Admission: charge, reasonably priced, free on Wednesday and Sunday
Highlights: Cupola and mirrors and lamp beneath, Balustrade and Lápida de Goya
Disabled facilities: none
Nearest metro station: Príncipe Pío, Norte and Plaza de Espana
Nearest railway station: Norte Station
Other nearby points of interest: Parque del Oeste

Madrid Churches

Catedral de Nuestra Señora de la Alumudena (Alumudena Cathedral)

Address: neighbouring Palacio Real on Calle Bailén
Tel: +34 91 542 22 00
The cathedral was finally completed, and sanctified by the Pope, in 1993 after 110 years of work. The architect Giambattista Sacchetti, under Alfonso XII, drew up plans for a cathedral in 1879. These were to be reshaped in 1883 around an outline of a 13th-century cathedral similar to the one at Rheims. In 1944 the architect Fernando Chueca Goitia brought a neoclassical influence to the design. The cloister was not completed until 1955 due to financial problems. It took a further five years after this to finish the facade. The crypt alone took 30 years to complete.
Open hours: daily - 10:00 to 13:30 and 18:00 to 19:45
Admission: free
Disabled facilities: none
Nearest metro station: Opera
Other nearby points of interest: Palacio Real and Plaza del Oriente

Convento de las Descalzas Reales (Royal Barefooted Nuns' Convent)

Address: Plaza de las Descalzas Reales, 3
Tel: +34 91 542 00 59
Found in the middle of Madrid's commercial area, this is the most famous of Madrid's two monastery museums. Established by Carlos I's youngest daughter Juana (Joanna) of Austria, on the site of her birthplace, the convent was constructed from brick by Antonio Silla and Juan Baustista of Toledo between 1559 and 1564. Diego de Villanueva completed the church in 1570. Opened as a national museum in 1961 the convent is still home to a maximum of 33 Franciscan nuns of the Santa Clara order. The sisters each look after one of 33 chapels that were established by the original nuns on their acceptance into the order. Convento de las Descalzas Reales can only be viewed via a 45-minute guided tour that is only conducted in Spanish. Starting with the grand staircase, the tour encompasses approximately a quarter of the convent.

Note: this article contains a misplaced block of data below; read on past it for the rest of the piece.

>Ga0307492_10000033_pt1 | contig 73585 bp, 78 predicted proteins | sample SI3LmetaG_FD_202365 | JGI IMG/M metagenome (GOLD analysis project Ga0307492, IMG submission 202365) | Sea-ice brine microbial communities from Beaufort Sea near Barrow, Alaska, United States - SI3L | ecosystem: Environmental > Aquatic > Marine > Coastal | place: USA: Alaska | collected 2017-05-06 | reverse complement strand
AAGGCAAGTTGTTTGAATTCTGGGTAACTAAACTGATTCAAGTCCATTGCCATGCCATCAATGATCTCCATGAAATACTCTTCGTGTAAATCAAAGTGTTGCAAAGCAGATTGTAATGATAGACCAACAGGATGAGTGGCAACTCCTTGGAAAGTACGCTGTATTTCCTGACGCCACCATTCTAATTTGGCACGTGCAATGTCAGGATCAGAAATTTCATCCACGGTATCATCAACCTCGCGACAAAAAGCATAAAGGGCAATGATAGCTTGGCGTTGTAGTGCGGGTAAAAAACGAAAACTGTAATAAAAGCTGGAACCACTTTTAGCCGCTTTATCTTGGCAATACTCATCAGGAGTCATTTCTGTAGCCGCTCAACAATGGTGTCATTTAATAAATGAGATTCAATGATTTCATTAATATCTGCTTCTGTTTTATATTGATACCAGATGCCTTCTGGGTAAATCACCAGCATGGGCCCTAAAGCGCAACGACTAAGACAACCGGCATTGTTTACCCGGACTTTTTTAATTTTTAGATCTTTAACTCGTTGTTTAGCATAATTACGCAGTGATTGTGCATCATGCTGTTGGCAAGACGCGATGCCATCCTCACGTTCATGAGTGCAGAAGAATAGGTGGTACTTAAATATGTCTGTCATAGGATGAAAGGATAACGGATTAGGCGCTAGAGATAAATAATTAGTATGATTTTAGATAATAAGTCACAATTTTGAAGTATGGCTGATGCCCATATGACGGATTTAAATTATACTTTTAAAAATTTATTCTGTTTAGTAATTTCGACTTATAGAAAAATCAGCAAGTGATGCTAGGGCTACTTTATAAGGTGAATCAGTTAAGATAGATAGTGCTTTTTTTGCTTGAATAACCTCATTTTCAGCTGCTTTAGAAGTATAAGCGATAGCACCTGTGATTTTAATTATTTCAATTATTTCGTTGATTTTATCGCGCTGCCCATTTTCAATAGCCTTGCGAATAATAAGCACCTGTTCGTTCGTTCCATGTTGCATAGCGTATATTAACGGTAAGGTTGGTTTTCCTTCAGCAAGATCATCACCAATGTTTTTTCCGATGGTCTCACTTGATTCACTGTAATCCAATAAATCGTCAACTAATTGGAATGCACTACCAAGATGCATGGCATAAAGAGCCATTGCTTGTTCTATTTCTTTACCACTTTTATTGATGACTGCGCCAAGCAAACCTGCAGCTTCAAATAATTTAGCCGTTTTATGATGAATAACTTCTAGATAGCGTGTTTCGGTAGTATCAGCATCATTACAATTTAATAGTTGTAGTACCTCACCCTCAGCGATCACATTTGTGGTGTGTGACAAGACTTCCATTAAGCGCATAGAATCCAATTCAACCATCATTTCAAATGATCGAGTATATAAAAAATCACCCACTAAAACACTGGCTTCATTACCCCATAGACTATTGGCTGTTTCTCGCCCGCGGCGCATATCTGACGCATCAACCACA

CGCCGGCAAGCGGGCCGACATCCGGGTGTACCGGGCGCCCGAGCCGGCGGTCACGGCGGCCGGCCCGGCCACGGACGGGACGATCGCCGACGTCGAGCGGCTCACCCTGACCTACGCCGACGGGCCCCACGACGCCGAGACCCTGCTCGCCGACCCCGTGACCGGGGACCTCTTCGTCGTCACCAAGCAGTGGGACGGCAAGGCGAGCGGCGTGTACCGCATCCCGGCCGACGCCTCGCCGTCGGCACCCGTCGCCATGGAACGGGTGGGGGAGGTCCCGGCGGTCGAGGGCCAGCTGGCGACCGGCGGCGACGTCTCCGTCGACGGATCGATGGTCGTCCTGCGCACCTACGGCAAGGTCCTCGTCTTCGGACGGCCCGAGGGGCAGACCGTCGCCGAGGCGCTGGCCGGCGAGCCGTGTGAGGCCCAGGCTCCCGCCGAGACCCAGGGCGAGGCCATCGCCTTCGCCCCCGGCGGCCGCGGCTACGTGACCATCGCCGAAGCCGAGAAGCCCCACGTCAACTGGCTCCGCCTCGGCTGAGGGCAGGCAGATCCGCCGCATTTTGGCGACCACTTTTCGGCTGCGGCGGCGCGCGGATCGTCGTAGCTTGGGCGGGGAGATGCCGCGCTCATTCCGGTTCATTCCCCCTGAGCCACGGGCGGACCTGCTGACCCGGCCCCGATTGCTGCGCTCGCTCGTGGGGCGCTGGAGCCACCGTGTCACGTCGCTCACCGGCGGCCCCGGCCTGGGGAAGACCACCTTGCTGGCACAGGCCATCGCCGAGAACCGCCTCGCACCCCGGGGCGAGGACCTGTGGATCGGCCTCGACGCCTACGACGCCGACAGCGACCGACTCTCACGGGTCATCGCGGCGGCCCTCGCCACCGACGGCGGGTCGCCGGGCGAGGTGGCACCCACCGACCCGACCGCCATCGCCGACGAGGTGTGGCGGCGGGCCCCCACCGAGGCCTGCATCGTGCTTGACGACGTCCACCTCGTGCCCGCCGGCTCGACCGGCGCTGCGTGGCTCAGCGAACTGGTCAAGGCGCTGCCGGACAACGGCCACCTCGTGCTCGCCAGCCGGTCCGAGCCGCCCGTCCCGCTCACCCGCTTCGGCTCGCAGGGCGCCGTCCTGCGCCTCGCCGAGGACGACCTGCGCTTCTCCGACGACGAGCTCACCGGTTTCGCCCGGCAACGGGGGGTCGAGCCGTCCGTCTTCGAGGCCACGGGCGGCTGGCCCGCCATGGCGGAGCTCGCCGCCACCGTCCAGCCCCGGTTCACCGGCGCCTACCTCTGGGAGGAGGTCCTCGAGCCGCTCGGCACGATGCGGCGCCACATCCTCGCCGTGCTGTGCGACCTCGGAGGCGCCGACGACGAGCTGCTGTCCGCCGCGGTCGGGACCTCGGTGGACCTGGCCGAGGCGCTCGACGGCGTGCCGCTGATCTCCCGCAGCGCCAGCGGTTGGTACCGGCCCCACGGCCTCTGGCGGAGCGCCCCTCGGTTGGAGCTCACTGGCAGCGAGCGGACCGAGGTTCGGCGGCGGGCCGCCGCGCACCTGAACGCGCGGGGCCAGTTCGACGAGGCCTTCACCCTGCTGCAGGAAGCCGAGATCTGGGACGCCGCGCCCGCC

Open hours: Convent, Tuesday to Thursday and Saturday - 10:30 to 12:30 and 16:00 to 17:30, Friday - 10:30 to 12:30, Sunday and public holidays - 11:00 to 13:30. Access to the church is only during mass at 08:00 or 19:00
Admission: charge, modestly priced, reduction for students, free on Wednesday to EU citizens
Highlights: church, 'The Empress María' by Goya and bust of the 'Mater Dolorosa' by José Risueño
Disabled facilities: none
Nearest metro station: Sol and Callao
Other nearby points of interest: Puerta del Sol, Real Academia de Bellas Artes de San Fernando

Convento de San Antón (St. Anton's Convent)

Address: Hortaleza, 63
Tel: +34 91 521 74 73
Housing a splendid art collection, the Convento de San Antón is an example of baroque architecture, which was designed by Pedro Ribera and constructed by Juan de Villanueva. Highlights include The 'Last Communion of José de Calasanz' by Goya and the 'Dolphin's' statue by Ventura Rodríguez's.
Nearest metro station: Tribunal and Chueca

Iglesia de San Andrés (St. Andrew's Church)

Address: Plaza de San Andrés, 1
Tel: +34 91 365 48 71
Aesthetically pleasing when viewed lit up at night, the Iglesia de San Andrés is noteworthy for its Bishop's Chapel, which was erected between 1520 and 1530, and demonstrates the change between the Gothic and Renaissance era. The cupola above the sanctuary of the San Andrés Chapel originates from the late 15th century. Highlights include Capilla del Obispo (Bishop's Chapel), a wooden altarpiece carved by Francisco Giralta and paintings by Villoldo el Mozo above the altarpiece.
Open hours: Monday to Saturday - 08:00 to 12:30, public holidays - closed, not to be visited during Mass